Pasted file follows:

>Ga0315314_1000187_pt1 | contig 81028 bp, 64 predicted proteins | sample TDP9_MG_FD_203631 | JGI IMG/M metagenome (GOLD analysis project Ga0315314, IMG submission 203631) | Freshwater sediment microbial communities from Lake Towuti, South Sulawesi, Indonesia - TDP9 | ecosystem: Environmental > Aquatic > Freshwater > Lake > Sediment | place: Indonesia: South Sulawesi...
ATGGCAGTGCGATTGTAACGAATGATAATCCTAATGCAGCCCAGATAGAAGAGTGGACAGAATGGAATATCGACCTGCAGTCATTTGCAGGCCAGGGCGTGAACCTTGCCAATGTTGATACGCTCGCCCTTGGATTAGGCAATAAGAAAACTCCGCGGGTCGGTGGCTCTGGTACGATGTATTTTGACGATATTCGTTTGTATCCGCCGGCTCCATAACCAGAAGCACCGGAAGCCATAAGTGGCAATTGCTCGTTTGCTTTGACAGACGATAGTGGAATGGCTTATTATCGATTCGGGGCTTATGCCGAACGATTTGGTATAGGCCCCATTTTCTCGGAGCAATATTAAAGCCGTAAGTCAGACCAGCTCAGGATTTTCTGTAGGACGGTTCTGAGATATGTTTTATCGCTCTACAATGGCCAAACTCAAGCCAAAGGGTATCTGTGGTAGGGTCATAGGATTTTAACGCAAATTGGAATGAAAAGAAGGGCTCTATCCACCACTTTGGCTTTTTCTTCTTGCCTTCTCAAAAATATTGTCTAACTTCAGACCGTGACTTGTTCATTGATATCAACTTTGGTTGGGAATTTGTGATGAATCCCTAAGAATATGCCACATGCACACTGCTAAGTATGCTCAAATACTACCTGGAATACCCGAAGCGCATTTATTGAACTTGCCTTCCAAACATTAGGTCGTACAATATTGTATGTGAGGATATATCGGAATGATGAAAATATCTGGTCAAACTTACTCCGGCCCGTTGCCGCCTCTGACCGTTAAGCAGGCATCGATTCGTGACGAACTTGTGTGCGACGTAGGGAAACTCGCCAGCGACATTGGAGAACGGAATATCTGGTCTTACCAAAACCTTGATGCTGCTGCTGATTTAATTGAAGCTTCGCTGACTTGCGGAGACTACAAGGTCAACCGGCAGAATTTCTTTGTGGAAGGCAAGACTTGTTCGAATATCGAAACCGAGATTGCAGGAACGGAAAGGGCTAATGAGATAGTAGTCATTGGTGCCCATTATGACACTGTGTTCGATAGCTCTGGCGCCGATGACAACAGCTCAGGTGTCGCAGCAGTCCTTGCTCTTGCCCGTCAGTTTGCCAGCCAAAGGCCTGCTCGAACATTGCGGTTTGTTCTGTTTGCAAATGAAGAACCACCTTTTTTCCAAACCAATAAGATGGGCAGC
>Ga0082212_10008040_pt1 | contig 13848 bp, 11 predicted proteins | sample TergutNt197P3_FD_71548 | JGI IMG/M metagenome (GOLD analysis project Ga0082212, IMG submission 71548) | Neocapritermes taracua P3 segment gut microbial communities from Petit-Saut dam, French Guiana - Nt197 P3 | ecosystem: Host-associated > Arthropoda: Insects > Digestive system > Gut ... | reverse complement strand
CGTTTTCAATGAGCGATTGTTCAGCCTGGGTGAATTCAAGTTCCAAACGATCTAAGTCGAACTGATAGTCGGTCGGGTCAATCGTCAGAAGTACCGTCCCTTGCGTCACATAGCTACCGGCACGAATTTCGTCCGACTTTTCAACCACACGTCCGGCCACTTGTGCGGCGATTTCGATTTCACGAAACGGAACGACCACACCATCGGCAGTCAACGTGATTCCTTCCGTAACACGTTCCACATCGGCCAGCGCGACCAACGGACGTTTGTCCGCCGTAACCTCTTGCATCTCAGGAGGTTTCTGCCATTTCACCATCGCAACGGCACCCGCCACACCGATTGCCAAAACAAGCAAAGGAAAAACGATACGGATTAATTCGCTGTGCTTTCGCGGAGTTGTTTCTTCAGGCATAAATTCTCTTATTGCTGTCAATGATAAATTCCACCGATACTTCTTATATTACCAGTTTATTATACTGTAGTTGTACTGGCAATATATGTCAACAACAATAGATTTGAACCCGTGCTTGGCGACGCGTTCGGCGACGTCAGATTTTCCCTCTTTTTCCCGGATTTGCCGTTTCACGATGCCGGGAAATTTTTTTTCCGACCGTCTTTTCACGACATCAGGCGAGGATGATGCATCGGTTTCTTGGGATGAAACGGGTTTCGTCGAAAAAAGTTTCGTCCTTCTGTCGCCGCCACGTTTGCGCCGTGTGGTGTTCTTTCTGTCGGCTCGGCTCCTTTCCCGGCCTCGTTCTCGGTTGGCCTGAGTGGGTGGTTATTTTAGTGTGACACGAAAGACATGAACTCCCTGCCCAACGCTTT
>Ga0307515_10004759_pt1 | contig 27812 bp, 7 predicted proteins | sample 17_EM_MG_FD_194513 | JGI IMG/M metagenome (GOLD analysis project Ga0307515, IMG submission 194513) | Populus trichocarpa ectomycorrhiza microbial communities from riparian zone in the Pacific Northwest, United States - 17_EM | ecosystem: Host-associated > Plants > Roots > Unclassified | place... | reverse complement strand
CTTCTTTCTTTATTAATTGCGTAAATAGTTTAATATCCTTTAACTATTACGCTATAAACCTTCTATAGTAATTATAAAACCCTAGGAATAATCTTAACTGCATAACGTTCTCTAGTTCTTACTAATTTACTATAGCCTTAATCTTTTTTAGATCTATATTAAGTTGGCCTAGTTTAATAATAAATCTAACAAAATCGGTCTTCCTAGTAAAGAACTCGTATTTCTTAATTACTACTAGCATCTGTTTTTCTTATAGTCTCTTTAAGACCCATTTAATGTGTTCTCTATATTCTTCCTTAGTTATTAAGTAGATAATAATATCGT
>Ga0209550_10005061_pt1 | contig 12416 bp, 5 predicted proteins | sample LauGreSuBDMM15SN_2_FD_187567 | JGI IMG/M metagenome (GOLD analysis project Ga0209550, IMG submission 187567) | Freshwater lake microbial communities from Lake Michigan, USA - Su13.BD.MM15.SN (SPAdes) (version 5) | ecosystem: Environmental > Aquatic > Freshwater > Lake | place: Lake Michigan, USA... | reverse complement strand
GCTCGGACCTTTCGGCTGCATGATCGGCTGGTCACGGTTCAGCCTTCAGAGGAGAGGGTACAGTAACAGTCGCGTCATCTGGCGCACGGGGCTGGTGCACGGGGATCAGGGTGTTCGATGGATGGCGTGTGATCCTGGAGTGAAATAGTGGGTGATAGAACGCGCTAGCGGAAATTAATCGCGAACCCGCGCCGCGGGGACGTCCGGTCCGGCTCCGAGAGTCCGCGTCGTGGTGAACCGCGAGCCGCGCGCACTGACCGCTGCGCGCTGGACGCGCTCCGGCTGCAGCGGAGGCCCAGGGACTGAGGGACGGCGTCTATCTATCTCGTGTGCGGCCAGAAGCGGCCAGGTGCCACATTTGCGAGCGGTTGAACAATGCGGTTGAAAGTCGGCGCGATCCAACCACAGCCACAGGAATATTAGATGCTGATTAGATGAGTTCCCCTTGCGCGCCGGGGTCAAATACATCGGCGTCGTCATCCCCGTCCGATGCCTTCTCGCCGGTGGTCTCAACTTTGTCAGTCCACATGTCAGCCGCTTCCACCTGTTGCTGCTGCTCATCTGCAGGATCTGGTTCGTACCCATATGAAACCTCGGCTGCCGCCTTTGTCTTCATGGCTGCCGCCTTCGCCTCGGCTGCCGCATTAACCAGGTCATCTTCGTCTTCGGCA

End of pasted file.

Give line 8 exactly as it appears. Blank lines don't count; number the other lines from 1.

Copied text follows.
GCTCGGACCTTTCGGCTGCATGATCGGCTGGTCACGGTTCAGCCTTCAGAGGAGAGGGTACAGTAACAGTCGCGTCATCTGGCGCACGGGGCTGGTGCACGGGGATCAGGGTGTTCGATGGATGGCGTGTGATCCTGGAGTGAAATAGTGGGTGATAGAACGCGCTAGCGGAAATTAATCGCGAACCCGCGCCGCGGGGACGTCCGGTCCGGCTCCGAGAGTCCGCGTCGTGGTGAACCGCGAGCCGCGCGCACTGACCGCTGCGCGCTGGACGCGCTCCGGCTGCAGCGGAGGCCCAGGGACTGAGGGACGGCGTCTATCTATCTCGTGTGCGGCCAGAAGCGGCCAGGTGCCACATTTGCGAGCGGTTGAACAATGCGGTTGAAAGTCGGCGCGATCCAACCACAGCCACAGGAATATTAGATGCTGATTAGATGAGTTCCCCTTGCGCGCCGGGGTCAAATACATCGGCGTCGTCATCCCCGTCCGATGCCTTCTCGCCGGTGGTCTCAACTTTGTCAGTCCACATGTCAGCCGCTTCCACCTGTTGCTGCTGCTCATCTGCAGGATCTGGTTCGTACCCATATGAAACCTCGGCTGCCGCCTTTGTCTTCATGGCTGCCGCCTTCGCCTCGGCTGCCGCATTAACCAGGTCATCTTCGTCTTCGGCA